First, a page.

Academic journal article Health Sociology Review

Hazardous Good Intentions? Unintended Consequences of the Project of Prevention

Academic journal article Health Sociology Review

Hazardous Good Intentions? Unintended Consequences of the Project of Prevention

Article excerpt

The project of prevention as it is defined and practised in the early 21 st century arises from a history of good intentions. The prevention of disease and injury, and the maintenance of good health, have long been recognised as preferable to therapeutic intervention. Prevention averts pain and suffering, and is generally believed to be more cost-effective than medical care. The term 'prevention', however, is not limited to stopping health problems before they start. Particularly when clinical care is being discussed, 'prevention' is typically subdivided into primary, secondary and tertiary types. Only primary prevention involves avoiding ill-health before onset. The term secondary prevention is used to refer to early detection of asymptomatic people, while tertiary prevention has become another name for medical care that strives to restore an optimal level of health and functioning in a person with established disease (U.S. Preventative Services Task Force 1996). Although my interest is mainly in primary prevention (particularly community-based rather than clinical), I touch on the other forms, and note here that the distinctions between them presume boundaries that are empirically and experientially more blurry than the definitions might suggest. The proliferation of meanings complicates the task of re-imagining, but it is indicative of the contemporary discursive and socio-political context within which health care and prevention occur. This context, and the way the definitions and implementation of prevention have developed, contribute collectively to the unintended effects which form the subject of this paper.

I begin by overviewing several key characteristics of the contemporary context, touching on illustrations of the unintended consequences. Then, I refer briefly to the example of cigarette smoking to show that public health has yet to mobilise a thoroughly classed and gendered analysis of this most significant health risk, and has therefore subverted its explicit agenda and paradoxically contributed to the reproduction of health inequalities in the process of advancing prevention.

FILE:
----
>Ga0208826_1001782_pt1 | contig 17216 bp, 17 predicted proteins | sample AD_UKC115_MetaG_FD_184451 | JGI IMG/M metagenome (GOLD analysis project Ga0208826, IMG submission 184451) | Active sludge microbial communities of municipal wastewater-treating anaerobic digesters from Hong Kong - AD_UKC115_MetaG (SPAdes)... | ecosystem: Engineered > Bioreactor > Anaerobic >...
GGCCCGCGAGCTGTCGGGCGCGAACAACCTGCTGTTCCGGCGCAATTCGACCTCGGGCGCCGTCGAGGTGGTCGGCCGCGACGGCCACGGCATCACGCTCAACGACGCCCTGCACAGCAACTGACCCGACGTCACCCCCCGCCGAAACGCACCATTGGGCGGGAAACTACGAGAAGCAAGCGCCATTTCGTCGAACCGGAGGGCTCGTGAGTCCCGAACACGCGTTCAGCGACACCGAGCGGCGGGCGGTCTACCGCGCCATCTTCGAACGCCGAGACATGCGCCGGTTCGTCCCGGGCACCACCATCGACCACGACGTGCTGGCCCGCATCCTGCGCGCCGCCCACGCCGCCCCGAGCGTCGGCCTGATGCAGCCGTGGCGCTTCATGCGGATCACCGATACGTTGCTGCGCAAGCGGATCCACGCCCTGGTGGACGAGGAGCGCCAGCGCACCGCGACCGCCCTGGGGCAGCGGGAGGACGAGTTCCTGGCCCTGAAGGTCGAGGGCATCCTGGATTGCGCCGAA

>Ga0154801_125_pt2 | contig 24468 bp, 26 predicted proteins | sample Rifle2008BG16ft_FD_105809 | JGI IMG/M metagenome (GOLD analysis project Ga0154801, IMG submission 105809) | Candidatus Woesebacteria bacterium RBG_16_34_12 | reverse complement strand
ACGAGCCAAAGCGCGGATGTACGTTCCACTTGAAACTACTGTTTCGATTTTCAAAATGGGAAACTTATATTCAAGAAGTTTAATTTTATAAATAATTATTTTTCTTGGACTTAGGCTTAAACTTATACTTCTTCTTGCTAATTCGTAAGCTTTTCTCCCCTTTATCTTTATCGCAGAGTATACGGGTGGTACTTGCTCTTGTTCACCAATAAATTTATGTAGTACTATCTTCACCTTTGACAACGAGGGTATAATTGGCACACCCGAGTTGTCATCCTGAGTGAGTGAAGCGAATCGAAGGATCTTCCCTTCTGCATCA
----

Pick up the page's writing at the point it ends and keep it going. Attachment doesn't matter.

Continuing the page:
Characterising prevention

Contemporary prevention could be described in many ways. Here, I discuss four of its key characteristics: 1. Its focus on the individual; 2. The increasing emphasis on an evidence base; 3. Medicalisation and the expansion of the field of health; and 4. The location of prevention in a distinctive neo-liberal political economy and a cultural economy of modernity. These characteristics are closely interrelated, although a systematic deconstruction of their relationships is beyond the scope of this paper.

Individualised health

The focus of contemporary prevention is fixed largely on the individual, and especially on individual behavioural risk factors (Lin and Fawkes 2007; Pitts 1996). An emphasis on individuals is hardly surprising, in light of contemporary ideology and political culture. For example, in Australia's 2005 National Research Priorities, the priority of Promoting and Maintaining Good Health is quickly glossed as 'enabling individuals and families to make choices that lead to healthy, productive and fulfilling lives', noting that 'all Australians stand to benefit from preventive health care through the adoption of healthier attitudes, habits and lifestyles'. Even the priority goal Strengthening Australia's social and economic fabric which might be expected to have a strong structural dimension, emphasises 'enabling people to make choices' (DEST undated).

The apparent success of this approach is evident from improvements during the 20th century in the prevalence of certain risk factors such as saturated fat intake and smoking, and the accompanying decline in cardiovascular disease. Health promotion through education continues to be the most popular intervention for improving health-related behaviour, although clinical interventions (such as nicotine replacement therapy, lipid lowering drugs, and medications to manage hypertension) are believed to contribute to improved health, as are the development and marketing of food products with lower saturated fat content. …

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